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The Exotic World of One Hundred Ghats

It is the most sacred site for Hindus the world over, for others, a place to explore and discover inner divinity

A mystic blend of nature’s grandeur and enigma of human existence, Varanasi is visited by many people from all over the world for a spiritual experience, or to introspect and find themselves. Its beauty is beyond expression, and cannot be captured in words. It is the primary capital of Hinduism in India, and a lot of foreigners come here to experience the culture and learn the language, or just to meet the people of this wonderland. 

The predominant feature of the city are its ghats (a series of steps leading down to a body of water, particularly a holy river)—more than a hundred of them—all leading to the majestic Ganges. It is an amazing feeling to witness the beautiful city on a morning boat ride on the Ganges across the ghats. You need to wake up as early as five in the morning to see the mesmerizing sunrise, which is a sight to behold. The Assi Ghat offers free yoga sessions every dawn, an added delight to the refreshing sight of the morning sun.

The one thing I learned during my stay in Varanasi is that, the populace is warm and welcoming. They will invite you to eat lunch with them, have a meaningful conversation, and let you experience their culture—a welcoming surprise for people of metropolitan cities, who keep to their own business at all times. When you walk down the streets of Varanasi, you can smell the local food. The milk stalls are the best part about the cold evenings in Kashi (the other name for Varanasi). Locals are very fond of hot milk and cold lassi. 

You could not just live, but thrive on the street food in Varanasi. Eating littichokkais an experience in itself. Poha-churamatar, as they call it, is vastly different in its taste from what you would eat in, say, Mumbai. Pizzeria Vatika at Assi Ghat serves authentic apple pies with ice cream and wood-fired pizza and fresh juices, and is famous amongst locals and tourists alike. It overlooks the ghats, and is right next to a wonderful little bookshop that also sells beautiful postcards. 
The sentiment you feel after attending a Ganga-arati(a part of the puja, in which the deity is worshipped with lighted wicks).in the evening at the ghat is going to stay with you for a lifetime. A soothing calmness engulfs you as you get lost in the harmonious chants and ceremonial rituals. You can see lots of foreigners who come to the ghat in the evenings to experience the arati.

Banaras Hindu University (BHU) is an important part of Varanasi, where people from all over the world come to study and experience the authentic India. Their children go to local schools there, while the parents themselves attend classes at the university. The setting of the community there is inconstant, but not unsettling. Everyone is accommodated there, and feels right at home. BHU offers various courses, such as music, art, vernacular languages, etc.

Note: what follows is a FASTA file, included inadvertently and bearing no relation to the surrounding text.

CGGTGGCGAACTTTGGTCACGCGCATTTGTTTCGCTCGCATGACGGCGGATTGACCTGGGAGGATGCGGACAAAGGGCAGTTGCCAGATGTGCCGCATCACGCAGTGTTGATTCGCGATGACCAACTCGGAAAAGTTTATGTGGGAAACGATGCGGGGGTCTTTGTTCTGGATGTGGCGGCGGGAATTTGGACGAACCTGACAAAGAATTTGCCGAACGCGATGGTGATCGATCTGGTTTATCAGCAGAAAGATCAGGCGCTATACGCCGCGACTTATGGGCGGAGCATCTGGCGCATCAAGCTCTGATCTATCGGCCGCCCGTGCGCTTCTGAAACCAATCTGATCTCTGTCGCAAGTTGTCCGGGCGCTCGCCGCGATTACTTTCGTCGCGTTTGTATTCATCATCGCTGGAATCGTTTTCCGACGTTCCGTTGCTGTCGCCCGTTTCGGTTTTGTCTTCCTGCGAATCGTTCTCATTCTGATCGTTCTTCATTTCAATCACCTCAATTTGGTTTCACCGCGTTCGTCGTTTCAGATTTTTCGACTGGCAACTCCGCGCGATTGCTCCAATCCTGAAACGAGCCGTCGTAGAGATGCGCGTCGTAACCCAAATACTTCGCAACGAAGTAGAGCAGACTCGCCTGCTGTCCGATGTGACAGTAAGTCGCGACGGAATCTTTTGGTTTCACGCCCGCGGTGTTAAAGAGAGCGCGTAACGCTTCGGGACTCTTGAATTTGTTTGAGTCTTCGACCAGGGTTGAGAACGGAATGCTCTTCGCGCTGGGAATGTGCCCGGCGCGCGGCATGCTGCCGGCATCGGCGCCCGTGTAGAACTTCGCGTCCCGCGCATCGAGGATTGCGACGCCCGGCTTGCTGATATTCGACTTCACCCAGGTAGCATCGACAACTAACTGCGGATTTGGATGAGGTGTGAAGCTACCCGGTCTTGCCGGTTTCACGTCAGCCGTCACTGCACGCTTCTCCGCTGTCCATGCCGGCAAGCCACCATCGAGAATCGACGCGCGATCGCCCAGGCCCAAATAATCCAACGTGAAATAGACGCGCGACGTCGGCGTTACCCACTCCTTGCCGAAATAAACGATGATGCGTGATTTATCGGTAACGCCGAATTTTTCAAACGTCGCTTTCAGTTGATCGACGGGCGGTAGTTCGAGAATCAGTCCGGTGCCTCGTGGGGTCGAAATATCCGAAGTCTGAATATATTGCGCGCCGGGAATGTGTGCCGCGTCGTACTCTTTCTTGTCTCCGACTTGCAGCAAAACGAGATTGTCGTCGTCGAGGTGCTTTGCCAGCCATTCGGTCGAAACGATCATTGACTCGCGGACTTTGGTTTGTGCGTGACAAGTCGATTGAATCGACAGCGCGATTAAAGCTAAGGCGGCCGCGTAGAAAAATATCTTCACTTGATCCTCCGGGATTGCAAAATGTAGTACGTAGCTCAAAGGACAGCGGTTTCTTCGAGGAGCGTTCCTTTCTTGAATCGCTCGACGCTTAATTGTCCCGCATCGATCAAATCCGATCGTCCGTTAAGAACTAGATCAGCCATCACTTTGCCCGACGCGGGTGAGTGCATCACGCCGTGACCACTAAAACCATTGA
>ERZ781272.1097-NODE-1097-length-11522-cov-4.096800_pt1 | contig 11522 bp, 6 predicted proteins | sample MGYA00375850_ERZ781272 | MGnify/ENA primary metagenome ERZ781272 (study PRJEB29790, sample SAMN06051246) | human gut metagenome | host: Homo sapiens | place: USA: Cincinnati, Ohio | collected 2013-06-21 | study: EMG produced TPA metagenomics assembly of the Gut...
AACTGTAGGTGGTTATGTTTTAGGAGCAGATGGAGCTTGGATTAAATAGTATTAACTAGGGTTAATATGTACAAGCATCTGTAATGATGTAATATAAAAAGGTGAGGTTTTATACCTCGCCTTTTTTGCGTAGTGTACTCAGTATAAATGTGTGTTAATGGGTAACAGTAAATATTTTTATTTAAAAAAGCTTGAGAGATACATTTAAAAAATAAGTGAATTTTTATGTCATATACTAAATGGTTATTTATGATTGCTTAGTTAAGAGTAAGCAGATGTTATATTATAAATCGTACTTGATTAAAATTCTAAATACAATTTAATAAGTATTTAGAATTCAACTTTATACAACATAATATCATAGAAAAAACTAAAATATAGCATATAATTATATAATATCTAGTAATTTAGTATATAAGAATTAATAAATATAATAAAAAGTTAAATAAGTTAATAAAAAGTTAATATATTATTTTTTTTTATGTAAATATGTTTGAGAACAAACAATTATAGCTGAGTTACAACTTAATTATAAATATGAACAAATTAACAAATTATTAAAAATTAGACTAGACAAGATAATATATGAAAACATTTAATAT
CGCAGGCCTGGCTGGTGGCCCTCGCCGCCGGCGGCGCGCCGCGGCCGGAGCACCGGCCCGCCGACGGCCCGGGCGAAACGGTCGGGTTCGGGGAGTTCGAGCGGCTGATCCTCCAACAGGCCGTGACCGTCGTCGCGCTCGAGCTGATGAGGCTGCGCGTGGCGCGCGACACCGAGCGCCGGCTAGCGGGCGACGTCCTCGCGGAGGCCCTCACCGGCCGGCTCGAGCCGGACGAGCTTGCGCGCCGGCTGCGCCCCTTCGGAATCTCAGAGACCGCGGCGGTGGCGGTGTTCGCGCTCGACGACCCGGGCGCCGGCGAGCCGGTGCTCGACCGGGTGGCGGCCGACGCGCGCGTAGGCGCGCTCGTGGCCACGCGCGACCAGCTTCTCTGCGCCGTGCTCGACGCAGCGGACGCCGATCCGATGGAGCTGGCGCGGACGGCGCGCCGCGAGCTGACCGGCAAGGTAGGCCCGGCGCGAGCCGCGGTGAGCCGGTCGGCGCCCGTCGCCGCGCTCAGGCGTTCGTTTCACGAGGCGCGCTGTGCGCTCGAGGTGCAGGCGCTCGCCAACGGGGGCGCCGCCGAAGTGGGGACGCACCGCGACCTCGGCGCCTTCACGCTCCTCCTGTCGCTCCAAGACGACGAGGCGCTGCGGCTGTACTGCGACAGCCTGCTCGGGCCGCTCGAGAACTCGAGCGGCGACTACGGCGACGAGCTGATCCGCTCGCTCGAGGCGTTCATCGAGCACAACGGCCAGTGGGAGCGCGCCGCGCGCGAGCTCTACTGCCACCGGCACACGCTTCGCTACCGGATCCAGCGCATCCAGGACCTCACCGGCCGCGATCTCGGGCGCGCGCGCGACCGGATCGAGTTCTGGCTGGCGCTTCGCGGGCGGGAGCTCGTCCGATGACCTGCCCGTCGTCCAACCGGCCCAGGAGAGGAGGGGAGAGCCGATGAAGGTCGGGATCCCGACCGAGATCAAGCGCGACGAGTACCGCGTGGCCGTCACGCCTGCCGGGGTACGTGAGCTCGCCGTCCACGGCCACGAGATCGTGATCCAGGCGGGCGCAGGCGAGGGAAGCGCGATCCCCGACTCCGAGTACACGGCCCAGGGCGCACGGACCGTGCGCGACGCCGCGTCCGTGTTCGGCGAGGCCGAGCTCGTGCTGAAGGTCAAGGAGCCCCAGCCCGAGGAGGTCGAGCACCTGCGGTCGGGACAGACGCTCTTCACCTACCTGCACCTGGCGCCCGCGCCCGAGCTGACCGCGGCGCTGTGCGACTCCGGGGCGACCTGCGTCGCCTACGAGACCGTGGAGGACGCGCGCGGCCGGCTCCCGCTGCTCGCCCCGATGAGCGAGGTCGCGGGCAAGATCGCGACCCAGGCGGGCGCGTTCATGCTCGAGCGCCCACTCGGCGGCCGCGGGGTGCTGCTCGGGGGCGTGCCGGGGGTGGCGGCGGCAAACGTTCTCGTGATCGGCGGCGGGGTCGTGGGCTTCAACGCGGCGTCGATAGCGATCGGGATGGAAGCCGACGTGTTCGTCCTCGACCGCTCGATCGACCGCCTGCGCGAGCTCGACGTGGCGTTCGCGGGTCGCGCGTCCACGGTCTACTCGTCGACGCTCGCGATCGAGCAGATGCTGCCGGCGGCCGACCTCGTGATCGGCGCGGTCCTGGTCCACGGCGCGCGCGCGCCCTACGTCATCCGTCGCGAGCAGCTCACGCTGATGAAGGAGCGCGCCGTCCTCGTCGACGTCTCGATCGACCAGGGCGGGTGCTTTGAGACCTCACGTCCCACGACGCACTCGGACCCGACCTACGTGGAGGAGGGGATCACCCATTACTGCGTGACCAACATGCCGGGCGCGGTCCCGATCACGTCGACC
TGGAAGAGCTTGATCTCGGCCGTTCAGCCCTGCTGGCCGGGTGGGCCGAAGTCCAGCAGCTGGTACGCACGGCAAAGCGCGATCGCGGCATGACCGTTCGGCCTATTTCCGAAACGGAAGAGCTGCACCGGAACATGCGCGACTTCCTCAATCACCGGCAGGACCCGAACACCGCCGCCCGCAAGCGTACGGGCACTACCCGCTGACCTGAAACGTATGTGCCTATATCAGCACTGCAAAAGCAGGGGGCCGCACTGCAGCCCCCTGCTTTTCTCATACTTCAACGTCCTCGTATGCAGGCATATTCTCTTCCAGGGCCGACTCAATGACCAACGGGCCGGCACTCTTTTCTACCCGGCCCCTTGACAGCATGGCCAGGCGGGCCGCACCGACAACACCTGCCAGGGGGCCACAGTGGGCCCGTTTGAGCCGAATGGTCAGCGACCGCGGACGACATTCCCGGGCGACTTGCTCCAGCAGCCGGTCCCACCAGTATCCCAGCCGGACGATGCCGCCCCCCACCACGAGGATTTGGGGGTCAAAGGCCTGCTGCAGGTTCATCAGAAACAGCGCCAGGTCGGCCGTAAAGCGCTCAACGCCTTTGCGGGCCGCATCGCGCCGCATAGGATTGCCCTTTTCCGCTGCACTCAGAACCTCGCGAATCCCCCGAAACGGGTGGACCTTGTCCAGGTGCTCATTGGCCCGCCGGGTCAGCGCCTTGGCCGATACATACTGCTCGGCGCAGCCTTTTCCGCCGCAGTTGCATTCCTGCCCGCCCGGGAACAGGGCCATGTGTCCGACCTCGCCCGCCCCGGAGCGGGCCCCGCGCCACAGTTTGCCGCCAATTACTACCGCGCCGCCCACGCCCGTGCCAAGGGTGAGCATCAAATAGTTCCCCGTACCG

Get lost in the lanes of Munshi Ghat. Take some time to admire the wall art and the beautiful carvings on the tiny colorful doors. Stop to talk to the locals, and buy some local incense. The Mona Lisa Cafe and the German Bakery are really nice, with great wifi access and decent food. Go silk-shopping in the local market, where you get the best silk shops at the most competitive prices, to buy your stash of Varanasi silk sarees. From highly exclusive work that are supplied to the biggest retailers across the metropolitan cities, to the smaller shops that cuts the cost of the middle man, this is your one-stop arena for silk shopping.

The evening arati at Dashashwamedha Ghat must be a part of your itinerary. The main ghat in Varanasi on the Ganges, it is decorated like a bride every evening for the arati. One beautiful detail about this ritual is that, once prayers have been offered to the chosen gods, it is then dedicated to the observers. This comes from a Hindu belief that divinity lies within every human being. No amount of photographs can do justice to the soulful experience of a gazillion temple bells and conch shells going off simultaneously, with the pandits performing the puja with an entire squad of lamps and diyas, all in unison. The smell of incense soaks your senses, and it is best to be just in the moment. Find yourself a good spot, and also, don't forget to float off your plate of flowers and a diya in the river, along with a wish. 

You can spend your whole life in Varanasi. It is a very welcome getaway from the hustle and bustle of cities, an once-in-a-lifetime experience. So, like Julia Roberts,set off on a journey of self-discovery to rediscover and reconnect with your true inner self, and Eat. Love. Pray. in Varanasi.